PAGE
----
Some work hard to become legends and then there are some others who are born to be legends. It seems like the latter is true for Indian motorsport hero, Sundaram Karivardhan Naidu. More commonly and affectionately known just as Kari. Sounds familiar? Well, have you ever wondered where the name for the motor racing track in Coimbatore came from?
Karivardhan was born on June 20th, 1954. Yes, 63 years ago today, and who better to remind us of this legend than Pratap Jayaram, a motorsport legend himself. Pratap Jayaram today, posted on his social media profile sketches of the cars built by himself and his father A.D Jayaram. But these aren't ordinary sketches.
The sketches were done by none other than Sundaram Karivardhan himself, and Pratap Jayaram posted it today, on his birth anniversary in remembrance of Kari and his motorsport days.
Kari was a racing driver, race car designer and businessman. One of the pioneers in the field of motorsports in India, he had designed the Formula Maruti racecar and had supported many racing drivers during his career, including famous names like Narain Karthikeyan, Karun Chandhok and Armaan Ebrahim.
There are thousands of racing drivers in India, and a larger number of those who are involved in motorsport. But how many of them have a racetrack named after them? Turns out, none other than Kari. That, is how big an influence Kari was, on the Indian motorsport scene.
At a young age, Kari trained with the Jim Russell race school in England before coming back and racing in India at Chennai, Sholavaram and Kolkata. Kari was unique in the fact that the cars he raced - Premier Padmini, Datsun 510, Sipani Dolphin, Formula Atlantic, etc. were all designed by himself. He had even attempted to develop a Formula 3 car all by himself.
Back in the 70s, cars were a rare sight in India. In such a situation, when a group of people came together to race cars, it is obvious that this motorsport community would be a close-knit one, and these sketches of the Jayaram family's cars are a result of that bonding within the community.
Pratap Jayaram and his Father, late A.D Jayaram are well-known among the motoring community in India. A.D Jayaram was the person who built the first forced induction car in India, by installing a roots-built supercharger on a Standard Super 10, making it touch 185 km/h. It might not seem like much today, but that, 57 years ago, in 1960, was a big achievement.
Mr. Jayaram did not stop at that, but went on to do something new, something different, something that the world had not seen till then. He built the Jayaram GT. Back in 1969, when there were barely any cars in India, Mr. Jayaram decided to build something that would rival the likes of Porsche and Jaguar.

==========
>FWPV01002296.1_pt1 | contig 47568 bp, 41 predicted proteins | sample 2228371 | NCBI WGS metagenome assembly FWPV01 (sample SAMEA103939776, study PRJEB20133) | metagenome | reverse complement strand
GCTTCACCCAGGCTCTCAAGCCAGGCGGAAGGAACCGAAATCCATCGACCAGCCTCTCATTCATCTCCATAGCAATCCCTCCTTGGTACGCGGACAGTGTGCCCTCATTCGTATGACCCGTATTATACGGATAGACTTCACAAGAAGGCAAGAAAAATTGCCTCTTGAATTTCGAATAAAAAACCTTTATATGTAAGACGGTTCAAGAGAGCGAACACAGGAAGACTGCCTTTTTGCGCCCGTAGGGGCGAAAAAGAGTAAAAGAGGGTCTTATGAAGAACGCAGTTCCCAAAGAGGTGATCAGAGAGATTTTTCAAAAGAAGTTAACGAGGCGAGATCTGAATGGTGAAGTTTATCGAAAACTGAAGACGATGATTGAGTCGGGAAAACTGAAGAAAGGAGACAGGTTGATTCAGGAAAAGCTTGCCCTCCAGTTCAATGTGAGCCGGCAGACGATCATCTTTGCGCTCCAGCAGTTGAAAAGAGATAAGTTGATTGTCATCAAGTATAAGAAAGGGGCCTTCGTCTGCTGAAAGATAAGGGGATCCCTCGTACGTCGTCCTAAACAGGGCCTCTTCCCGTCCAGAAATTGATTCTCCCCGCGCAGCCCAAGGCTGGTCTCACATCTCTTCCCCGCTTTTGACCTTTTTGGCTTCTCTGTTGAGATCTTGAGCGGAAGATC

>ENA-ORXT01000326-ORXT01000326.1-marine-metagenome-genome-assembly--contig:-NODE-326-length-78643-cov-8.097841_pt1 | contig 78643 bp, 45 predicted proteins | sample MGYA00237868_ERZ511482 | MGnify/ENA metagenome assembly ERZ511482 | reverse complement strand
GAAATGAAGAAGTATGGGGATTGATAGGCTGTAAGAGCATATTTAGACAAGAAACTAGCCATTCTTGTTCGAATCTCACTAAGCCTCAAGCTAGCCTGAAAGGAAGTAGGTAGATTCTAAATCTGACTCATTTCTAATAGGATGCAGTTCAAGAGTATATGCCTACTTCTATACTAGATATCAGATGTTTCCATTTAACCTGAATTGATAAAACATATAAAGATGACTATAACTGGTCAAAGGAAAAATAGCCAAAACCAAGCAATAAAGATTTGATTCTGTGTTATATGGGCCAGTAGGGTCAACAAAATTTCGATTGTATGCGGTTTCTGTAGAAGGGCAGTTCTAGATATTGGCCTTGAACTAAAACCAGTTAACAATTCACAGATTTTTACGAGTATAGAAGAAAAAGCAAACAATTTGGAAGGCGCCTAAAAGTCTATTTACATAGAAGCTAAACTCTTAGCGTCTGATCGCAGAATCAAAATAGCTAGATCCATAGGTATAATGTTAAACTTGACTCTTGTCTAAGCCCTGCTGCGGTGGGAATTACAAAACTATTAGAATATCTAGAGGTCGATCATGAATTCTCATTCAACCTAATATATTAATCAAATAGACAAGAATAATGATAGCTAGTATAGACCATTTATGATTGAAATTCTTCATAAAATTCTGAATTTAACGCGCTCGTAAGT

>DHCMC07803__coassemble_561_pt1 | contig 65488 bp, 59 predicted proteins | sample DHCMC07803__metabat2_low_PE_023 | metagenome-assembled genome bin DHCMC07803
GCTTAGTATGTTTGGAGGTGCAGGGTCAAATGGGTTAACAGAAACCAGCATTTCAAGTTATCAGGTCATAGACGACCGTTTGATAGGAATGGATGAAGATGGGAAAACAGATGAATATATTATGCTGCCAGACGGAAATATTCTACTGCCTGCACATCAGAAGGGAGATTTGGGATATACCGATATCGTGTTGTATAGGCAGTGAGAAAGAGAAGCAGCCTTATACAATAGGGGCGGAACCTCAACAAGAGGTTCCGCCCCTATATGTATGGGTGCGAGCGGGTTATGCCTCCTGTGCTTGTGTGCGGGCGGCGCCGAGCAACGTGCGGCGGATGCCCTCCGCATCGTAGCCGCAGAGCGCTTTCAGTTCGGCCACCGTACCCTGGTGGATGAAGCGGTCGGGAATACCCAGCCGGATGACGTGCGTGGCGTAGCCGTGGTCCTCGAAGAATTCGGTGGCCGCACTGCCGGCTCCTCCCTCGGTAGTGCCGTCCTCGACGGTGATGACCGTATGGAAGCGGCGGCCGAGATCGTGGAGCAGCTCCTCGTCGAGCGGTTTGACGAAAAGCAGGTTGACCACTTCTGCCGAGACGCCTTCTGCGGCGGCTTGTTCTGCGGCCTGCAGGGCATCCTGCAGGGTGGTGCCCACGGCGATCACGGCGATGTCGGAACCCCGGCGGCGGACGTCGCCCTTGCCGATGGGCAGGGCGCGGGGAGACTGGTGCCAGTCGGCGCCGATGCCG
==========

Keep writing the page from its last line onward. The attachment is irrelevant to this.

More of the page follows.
That desire was the beginning of the legend that the Jayaram GT is. A few hours everyday in the garage for four years, and finally, in 1973, the Jayaram GT was driven out. The term passion for cars might just have been invented after looking at the Jayaram GT. The attention to detail is just fantastic, and it becomes mind-boggling when one remembers that this car was built 57 years ago.
The Jayaram GT was powered by an engine from a Herald, but it wasn't even close to its stock 948cc. This engine was worked upon so much that it now is running 1.4-litres and putting out 140bhp.
That kind of a specific power output (output calculated for a standard 1.0-litre displacement), in 1973, was more than cars from some really big Italian automotive companies. Say, maybe, a Ferrari? Now you have to remind yourself again, that this was built in a home-garage. In India.
That sort of passion for cars cannot stay with one person without being passed on to the next generation now, can it? That's exactly where Pratap Jayaram comes in the picture. Pratap Jayaram has carried on his father's legend.
Known popularly as Bobby, the second-generation Jayaram too has a revered place in the motorsport community. He has had a role to play in the development of electric cars in India, and is the man who designed the Reva electric car, known internationally as the G-wiz.
On the motorsport front though, Pratap Jayaram is known for something as far removed from electric cars as it gets - petrol guzzling, fire breathing racing cars. His company, mantra racing has developed some pretty quick cars till now The quickest and most mental of them though is the Revabusa - a mixture of two completely different worlds.
Built by Pratap and his son, Sharan Jayaram, who, like his father and grandfather has taken to racing, it is the body and frame from a Reva electric car, redesigned and now powered by the engine from a Suzuki Hayabusa which has then been tuned to produce as much power as it possibly could.
The sketches of the Jayaram cars done by Kari stand as a true testament to the camaraderie in the world of motorsport despite the competition.
Turns out, the camaraderie shared between Kari and the Jayarams go beyond motorsport. The two families have known each other for four generations now, since the time Pratap Jayaram's grandfather set up the Kuppuswamy Naidu Hospital in Coimbatore.
Such close association meant that, Kari and Pratap knew each other since they were two-year-olds, and that way, they ended up doing most of the racing and rallying together.
Kari was killed when an aircraft he was learning to fly in, crashed on 24th August, 1995. We remember Sundaram Karivardhan Naidu on his birth anniversary today.
The Indian motorsport scene is truly unique. The story of legends such as the Jayaram family and Kari continue to inspire many, even though it has been years since A.D Jayaram and Sundaram Karivardhan Naidu passed on.